Often referred to as a sixth tool, makeup, or intangibles can take a prospect and make the gamble on him a little more comfortable, but they don't make a prospect.  I'm surprised that I got the questions I did on this subject; maybe its sort of the buzzword of the times, I don't know.  But either way, Let's take a look at the qualities that would constitute good "makeup".

As ALWAYS, and with everything that has to do with the grading of and the evaluation of prospects, even here not everyone is going to agree on everything.  There are things that are obvious, for example:

Left handedness- there are less of these lucky people
Genetics- Did mom play college tennis or run track?  Was dad a quarterback?  Do the math
Lineage in regard to MLB bloodlines- There's just something about being able to talk to your dad about the struggles you WILL have that makes a difference

But, I've heard the same kid described by different scouts in the following pro/ negative in regard to the exact same instance:

Nice, great kid/ not very competitive
Thankful and respectful/ must be putting on an act
Super competitive/ a head case
Tunnel visioned, focused/ not a good teammate
Happy, loves to play the game/ needs more focus

Different organizations value and "weigh" makeup differently.  I've talked to some evaluators who sort of take note and if deciding between to pretty similar prospects might nudge one based on intangibles.  I've talked to others who fall so in love with intangibles that they are convinced its precisely because of them that their guy will make it through the war.

I'm glad for the discussion; I think at the very least having makeup in mind can help us raise better people, and if we're smart, better players.  Paying attention to why for instance, Derek Jeter is DEREK JETER can be a lesson in parenting on its own.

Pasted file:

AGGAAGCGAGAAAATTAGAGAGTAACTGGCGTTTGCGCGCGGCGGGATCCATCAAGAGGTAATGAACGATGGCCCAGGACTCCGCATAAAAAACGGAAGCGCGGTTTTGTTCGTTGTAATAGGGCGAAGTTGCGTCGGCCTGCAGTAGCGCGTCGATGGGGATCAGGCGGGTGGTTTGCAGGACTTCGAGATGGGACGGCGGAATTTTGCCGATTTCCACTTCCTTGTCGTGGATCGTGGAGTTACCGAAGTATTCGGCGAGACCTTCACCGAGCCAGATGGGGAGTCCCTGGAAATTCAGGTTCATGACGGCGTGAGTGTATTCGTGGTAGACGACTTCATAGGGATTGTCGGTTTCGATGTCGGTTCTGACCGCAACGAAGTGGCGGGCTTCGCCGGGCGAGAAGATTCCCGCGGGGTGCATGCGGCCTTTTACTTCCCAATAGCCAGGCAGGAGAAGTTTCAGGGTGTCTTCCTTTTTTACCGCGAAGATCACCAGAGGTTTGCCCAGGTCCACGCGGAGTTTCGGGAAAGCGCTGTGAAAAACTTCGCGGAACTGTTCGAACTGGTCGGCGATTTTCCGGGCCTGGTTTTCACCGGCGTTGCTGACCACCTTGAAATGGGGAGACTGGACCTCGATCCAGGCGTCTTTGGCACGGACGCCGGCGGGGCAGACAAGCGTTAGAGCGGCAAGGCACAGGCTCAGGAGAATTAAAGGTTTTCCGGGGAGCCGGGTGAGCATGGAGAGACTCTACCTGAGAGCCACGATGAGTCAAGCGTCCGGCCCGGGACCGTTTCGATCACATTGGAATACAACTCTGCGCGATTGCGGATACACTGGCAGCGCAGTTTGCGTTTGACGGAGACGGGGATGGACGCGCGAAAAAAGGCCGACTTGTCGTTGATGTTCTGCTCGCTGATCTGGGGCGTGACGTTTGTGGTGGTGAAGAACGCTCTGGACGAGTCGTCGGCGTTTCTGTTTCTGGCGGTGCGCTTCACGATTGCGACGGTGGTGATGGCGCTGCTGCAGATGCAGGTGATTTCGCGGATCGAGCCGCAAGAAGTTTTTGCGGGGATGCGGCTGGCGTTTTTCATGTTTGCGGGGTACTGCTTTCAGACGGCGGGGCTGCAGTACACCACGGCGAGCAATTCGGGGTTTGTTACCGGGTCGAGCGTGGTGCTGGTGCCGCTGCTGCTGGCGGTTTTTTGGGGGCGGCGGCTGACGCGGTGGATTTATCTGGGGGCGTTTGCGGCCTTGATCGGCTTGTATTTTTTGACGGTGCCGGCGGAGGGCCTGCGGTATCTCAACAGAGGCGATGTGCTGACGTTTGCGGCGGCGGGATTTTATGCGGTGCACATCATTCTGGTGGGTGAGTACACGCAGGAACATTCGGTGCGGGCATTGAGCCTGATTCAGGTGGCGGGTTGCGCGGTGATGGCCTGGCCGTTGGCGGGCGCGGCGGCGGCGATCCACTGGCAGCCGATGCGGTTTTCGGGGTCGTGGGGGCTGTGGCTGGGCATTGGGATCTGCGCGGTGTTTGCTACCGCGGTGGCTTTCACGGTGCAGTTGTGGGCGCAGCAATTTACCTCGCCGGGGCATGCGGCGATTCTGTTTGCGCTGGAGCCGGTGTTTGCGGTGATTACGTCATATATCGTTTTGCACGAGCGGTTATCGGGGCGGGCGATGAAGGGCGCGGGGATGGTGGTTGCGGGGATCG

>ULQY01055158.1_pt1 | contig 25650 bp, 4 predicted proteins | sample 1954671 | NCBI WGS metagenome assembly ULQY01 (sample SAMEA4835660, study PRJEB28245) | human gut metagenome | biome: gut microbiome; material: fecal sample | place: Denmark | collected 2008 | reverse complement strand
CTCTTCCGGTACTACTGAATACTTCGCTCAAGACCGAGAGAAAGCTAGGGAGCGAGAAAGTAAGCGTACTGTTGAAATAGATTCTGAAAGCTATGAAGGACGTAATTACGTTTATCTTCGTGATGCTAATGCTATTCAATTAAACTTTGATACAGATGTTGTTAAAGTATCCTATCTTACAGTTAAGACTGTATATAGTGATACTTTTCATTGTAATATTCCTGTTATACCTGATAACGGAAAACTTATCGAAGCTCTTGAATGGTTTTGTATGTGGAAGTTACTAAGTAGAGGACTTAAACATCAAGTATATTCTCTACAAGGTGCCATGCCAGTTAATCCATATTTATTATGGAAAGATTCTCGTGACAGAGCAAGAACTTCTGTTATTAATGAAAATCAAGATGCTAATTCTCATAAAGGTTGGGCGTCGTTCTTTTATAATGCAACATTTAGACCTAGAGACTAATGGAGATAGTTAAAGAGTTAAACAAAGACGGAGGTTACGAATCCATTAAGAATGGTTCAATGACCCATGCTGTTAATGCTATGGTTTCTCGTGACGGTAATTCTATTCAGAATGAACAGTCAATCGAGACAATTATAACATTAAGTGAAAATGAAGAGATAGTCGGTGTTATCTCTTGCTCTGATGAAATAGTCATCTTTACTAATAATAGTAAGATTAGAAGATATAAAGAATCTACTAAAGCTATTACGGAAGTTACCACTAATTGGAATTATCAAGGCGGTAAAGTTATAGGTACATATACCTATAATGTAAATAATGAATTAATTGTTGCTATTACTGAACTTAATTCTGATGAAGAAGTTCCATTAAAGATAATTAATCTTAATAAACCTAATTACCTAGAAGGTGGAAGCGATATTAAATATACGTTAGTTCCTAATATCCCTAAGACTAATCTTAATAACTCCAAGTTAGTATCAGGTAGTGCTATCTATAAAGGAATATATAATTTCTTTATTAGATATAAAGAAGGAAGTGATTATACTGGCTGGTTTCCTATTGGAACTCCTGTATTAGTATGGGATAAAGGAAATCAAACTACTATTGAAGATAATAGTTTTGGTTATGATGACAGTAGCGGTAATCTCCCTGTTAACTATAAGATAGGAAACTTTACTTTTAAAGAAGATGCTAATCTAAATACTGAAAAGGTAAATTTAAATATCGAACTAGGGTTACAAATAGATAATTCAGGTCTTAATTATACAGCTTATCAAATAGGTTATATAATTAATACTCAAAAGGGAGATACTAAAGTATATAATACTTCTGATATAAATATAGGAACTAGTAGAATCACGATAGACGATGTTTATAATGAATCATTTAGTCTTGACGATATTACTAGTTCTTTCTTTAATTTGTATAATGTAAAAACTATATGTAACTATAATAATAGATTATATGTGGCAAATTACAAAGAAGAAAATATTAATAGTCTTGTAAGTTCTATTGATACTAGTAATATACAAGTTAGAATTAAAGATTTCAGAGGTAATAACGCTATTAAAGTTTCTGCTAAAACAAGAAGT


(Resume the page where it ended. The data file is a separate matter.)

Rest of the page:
Noticing if we have to ask our kids to work or if they can't stop working until they've nailed something gives us as parents a huge understanding of the level of innate desire our son has, and of where his standards for himself are.  Do our kids say things like, "Well, everyone else did badly today too", or do they hold themselves to their own standards?  Do they talk in the dugout the whole game and try to get the kid watching pitchers to loosen up? Who is their favorite player and why?  Do they work on what they excel at or do they work on the thing that is hardest for them?  Are they open to suggestions that they need to work more or smarter? Are they into bragging about themselves or do they try to deflect the spotlight on to a teammate? Are you given a cold shoulder after a bad game but expected to provide everything he needs for his next game? How do they respond to criticism? How do they treat the worst player on the team?  The best?

I'm not even trying to write some sort of parenting blog where I attempt at all to raise your boys.  But, by thinking about these and a thousand more questions, and then sort of matching the answers up OBJECTIVELY- as if you are evaluating another player, not yours- you can get an idea of where your son is on the makeup scale.  

As I said at the beginning, this tool, if it is a sixth tool, won't make your son a prospect, but it can make him a better bet if he is a prospect.  And if nothing else, if you parent toward nailing this one down, you will have a better son for the effort.